Strolling around countless exhibition rooms, such is the size of the gallery, Dad and I held our hands behind our back, sporting inquistive facial expressions in order to blend in with sophisticated art lovers. I quietly appreciated paintings from extremely famous artists whose names did not ring many bells for me, but not to any great extent. And then it happened… I came across one particular painting depicting a Roman naval battle being spectated in the background by a large audience housed in a Colosseum. The artist’s name escapes me (much to my annoyance) but, more importantly, this piece of work caused me to actively stop in my tracks and to have an emotional reaction. How did I respond to this unfamiliar feeling?:
So I guess I’m an art enthusiast now. An art enthusiast and a Sith, just from being in Madrid for a few days. Not bad. I’m even getting to grips with my use of the Force too… After saying my goodbyes to Dad and Emm on Sunday afternoon, I headed to the train station to see what troubles awaited me this time. To my pleasant surprise, I found no such troubles in passing security and hopped on to one of those moving walkways – the ones you typically get in train stations and airports – in good spirits. Until, that was, those in front of me abruptly began backing up for unknown reasons. It then soon became apparent that an elderly lady had run into considerable problems up ahead, as there she was, lying flat on her back and being carried along by the conveyor, at the end of which she got completely and hopelessly stuck. Being carried towards her myself by the conveyor, a collision between my feet and her head seemed inevitable. At the precise moment that I was practically stood over this poor woman, I was forced to hurdle her to avoid such a trampling whilst simultaneously grabbing frantically at another senior woman beside me who was in the process of losing her balance and about to fall directly on top of her prone companion. It was a slapstick moment and crisis was averted as I successfully caught hold of the falling woman whilst narrowly avoiding her friend on the floor, all the while using the Force, of course. This woman in question who had first fallen and had consequently sent luggage flying in the process was thankfully unharmed. A bit shaken up as she was helped up by concerned passengers, but alright… thanks in no small part to my mastery of the Force. We all safely made it on to the train and I spent the majority of the journey home, funnily enough sat next to a Catalan priest (read as: Jedi Master), thinking of all my excuses to get back into the good graces of those dear old Catalan Jedi.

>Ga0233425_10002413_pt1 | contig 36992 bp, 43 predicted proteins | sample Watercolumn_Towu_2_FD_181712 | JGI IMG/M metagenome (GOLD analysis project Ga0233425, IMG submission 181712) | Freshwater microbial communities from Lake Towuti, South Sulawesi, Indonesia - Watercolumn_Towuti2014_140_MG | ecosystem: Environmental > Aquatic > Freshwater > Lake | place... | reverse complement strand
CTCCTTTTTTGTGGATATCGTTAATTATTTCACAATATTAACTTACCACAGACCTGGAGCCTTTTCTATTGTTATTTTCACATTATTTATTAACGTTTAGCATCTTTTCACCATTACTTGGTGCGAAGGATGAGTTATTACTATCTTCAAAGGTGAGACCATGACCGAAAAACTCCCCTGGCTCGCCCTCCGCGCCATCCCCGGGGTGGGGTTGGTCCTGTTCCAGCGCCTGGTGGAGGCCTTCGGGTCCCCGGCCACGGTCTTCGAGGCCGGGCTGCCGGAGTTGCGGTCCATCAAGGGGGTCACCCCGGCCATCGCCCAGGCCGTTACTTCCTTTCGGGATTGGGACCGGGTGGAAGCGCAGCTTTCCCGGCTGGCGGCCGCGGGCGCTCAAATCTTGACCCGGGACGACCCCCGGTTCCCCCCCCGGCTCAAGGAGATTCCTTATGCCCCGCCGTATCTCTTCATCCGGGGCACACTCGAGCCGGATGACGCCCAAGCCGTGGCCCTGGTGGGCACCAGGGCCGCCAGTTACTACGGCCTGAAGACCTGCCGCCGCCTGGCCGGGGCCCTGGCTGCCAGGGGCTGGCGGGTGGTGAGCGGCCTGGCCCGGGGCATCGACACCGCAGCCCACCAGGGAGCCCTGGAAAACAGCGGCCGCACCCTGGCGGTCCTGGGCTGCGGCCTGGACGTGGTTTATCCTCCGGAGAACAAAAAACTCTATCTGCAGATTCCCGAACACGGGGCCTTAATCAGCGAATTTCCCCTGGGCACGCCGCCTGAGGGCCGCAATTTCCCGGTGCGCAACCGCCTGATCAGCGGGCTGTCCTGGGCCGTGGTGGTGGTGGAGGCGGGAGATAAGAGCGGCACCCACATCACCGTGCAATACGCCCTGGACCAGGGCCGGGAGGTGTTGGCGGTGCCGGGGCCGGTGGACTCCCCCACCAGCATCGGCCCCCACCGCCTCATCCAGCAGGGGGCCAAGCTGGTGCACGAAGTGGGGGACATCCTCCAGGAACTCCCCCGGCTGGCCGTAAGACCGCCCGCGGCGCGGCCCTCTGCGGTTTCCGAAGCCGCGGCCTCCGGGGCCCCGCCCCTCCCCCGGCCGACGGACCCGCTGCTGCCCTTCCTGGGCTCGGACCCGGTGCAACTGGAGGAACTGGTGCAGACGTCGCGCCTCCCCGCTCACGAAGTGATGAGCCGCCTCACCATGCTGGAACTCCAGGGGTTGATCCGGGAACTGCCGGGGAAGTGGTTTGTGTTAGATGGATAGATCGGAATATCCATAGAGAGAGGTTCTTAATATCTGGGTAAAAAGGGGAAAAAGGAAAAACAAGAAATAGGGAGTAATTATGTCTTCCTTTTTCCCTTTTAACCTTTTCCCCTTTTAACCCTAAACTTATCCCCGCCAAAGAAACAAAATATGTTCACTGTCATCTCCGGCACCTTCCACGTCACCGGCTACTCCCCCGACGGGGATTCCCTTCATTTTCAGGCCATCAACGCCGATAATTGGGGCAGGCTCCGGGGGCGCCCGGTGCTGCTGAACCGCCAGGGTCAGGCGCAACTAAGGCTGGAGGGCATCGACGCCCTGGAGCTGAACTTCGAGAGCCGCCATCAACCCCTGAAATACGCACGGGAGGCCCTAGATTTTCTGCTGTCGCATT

‘Twas a good weekend.
Look how much fun I had!